On Wednesday night this week, the San Pablo Academic and Cultural Center hosted the first in a series of community dialogs about indigenous life in Oaxaca. The restored chapel was filled to standing room only with Teotitecos and friends who came to hear a panel discussion introducing the new book, La Danza de la Pluma en Teotitlån del Valle written by Jorge Hernandez-Diaz, a cultural anthropologist at the state Benito Juarez Autonomous University of Oaxaca.
In addition to Professor Hernandez-Diaz, panelists included Uriel Santiago, one of the 2007-2009 group of dancers who made a promise and commitment to God, their church, community and culture by learning and performing this ancient tradition for a period of three years. Uriel first welcomed guests in Zapotec then moved into Spanish. Years ago Uriel explained to me that the Dance of the Feather is not a folkloric event designed to entertain people. It is a serious expression of Zapotec identity and cultural continuity. We made a documentary film about his experience in 2008 which you can see on YouTube.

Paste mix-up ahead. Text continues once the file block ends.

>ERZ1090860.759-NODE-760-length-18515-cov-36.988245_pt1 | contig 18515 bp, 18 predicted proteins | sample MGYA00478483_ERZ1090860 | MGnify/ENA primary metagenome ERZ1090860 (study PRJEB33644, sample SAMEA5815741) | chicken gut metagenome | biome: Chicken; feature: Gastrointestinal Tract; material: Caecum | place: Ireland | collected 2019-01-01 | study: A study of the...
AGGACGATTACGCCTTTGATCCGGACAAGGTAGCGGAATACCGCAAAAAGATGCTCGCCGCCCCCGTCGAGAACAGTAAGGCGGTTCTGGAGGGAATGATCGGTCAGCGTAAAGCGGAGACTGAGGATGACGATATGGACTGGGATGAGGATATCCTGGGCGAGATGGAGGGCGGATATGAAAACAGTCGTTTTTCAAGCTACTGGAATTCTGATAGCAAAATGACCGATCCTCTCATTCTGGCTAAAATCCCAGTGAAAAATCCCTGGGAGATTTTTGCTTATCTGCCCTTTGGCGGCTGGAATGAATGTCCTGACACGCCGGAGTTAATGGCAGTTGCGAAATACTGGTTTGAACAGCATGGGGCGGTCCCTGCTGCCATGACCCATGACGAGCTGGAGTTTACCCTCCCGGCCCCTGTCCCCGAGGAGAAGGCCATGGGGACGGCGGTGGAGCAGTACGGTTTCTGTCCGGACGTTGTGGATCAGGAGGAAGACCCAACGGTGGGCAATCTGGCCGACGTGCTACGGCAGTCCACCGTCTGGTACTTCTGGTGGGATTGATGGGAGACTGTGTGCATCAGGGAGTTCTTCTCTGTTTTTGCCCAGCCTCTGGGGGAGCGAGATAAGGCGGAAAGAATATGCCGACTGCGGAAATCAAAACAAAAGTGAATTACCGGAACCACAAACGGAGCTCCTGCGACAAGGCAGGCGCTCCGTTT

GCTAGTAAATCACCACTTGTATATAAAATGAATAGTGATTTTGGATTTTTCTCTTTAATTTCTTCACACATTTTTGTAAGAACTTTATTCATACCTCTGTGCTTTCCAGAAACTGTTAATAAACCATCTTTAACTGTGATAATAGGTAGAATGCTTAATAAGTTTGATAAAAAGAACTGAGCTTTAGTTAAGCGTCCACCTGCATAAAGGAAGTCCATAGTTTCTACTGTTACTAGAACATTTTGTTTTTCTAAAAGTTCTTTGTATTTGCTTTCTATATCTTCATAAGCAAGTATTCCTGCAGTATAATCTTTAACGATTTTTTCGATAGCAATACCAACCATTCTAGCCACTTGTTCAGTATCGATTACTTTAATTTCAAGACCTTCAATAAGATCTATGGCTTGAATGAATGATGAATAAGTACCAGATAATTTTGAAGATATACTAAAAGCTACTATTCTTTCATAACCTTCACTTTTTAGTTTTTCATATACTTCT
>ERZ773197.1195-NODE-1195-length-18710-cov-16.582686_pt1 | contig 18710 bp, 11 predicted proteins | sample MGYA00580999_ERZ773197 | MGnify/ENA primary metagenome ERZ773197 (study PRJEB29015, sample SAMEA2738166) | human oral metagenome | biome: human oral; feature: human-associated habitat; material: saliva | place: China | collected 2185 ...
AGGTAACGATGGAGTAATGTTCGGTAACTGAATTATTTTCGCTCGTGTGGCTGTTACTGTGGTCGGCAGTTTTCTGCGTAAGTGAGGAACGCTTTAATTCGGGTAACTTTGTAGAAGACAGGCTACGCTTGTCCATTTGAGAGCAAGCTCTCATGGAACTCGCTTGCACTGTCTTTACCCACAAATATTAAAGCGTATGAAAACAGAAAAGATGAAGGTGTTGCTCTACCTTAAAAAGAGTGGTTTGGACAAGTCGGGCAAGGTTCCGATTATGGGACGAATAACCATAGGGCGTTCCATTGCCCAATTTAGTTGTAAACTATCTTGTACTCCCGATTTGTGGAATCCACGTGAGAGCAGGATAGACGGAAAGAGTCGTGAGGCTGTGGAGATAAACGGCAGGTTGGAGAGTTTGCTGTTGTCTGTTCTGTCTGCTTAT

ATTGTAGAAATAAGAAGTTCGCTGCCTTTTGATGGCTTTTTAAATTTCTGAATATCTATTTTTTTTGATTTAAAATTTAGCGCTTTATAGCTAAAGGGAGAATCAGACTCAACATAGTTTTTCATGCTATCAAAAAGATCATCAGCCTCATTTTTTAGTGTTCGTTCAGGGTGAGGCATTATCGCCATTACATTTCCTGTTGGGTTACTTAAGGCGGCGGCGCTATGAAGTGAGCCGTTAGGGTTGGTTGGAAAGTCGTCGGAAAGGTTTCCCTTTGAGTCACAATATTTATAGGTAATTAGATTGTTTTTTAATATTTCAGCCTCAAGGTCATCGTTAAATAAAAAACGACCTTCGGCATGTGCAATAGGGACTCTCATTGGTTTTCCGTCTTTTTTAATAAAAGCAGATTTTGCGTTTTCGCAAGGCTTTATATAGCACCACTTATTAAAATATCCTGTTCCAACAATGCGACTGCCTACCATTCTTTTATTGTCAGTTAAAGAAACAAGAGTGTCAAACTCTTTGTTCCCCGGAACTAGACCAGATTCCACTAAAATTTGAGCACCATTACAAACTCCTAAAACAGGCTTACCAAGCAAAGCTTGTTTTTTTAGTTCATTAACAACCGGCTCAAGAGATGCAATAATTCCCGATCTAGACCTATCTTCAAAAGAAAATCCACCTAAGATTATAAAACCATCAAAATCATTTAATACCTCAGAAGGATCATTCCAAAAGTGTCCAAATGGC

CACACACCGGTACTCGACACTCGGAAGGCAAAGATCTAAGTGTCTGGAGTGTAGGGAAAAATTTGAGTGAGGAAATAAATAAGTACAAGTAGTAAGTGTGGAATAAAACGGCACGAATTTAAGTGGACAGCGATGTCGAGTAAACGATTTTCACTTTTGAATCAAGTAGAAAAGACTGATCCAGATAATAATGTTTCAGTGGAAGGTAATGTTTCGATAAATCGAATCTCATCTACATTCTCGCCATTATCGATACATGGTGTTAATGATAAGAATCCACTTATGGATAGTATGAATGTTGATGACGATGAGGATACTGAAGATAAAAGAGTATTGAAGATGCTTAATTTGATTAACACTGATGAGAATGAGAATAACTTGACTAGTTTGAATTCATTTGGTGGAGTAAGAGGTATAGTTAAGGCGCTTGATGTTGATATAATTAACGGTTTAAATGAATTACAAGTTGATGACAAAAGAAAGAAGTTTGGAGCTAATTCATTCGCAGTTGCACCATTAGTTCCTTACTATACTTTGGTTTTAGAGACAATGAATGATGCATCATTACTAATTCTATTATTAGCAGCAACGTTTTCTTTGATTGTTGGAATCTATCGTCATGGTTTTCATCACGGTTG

The book, published in Spanish by the Oaxaca Secretary of Culture and Arts, with support from the Alfredo Harp Helu Foundation and the Office of the Governor of Oaxaca, offers three possible explanations about the origins of the dance, how it is interpreted in Teotitlan del Valle, other Oaxaca villages where the dance is an integral part of annual celebration, the rituals and traditions associated with the dance, and how the dance is organized and who can participate, plus lots more. The professor explains in his book that the dance is expressed with variations in many Mexican states, too.
Each year in Teotitlan del Valle beginning in early July and lasting for about a week, the Dance of the Feather is performed in the church courtyard. Every three years the group changes and is organized/trained by a different leader. The 2007-2009 maestro was Don Antonio Ruiz. The book recognizes all the members of this particular group by name and the role they danced–Moctezuma, the indigenous kings who succumbed to the conquest, and Malinche/Doña Marina.
Some of the group members are cousins. Since the time of the dance, many of them have married and had children. They have become doctors, educators and skilled weavers. They remain close, committed to each other and their community, treasuring the time they devoted to transmitting their cultural heritage and ensuring continuity.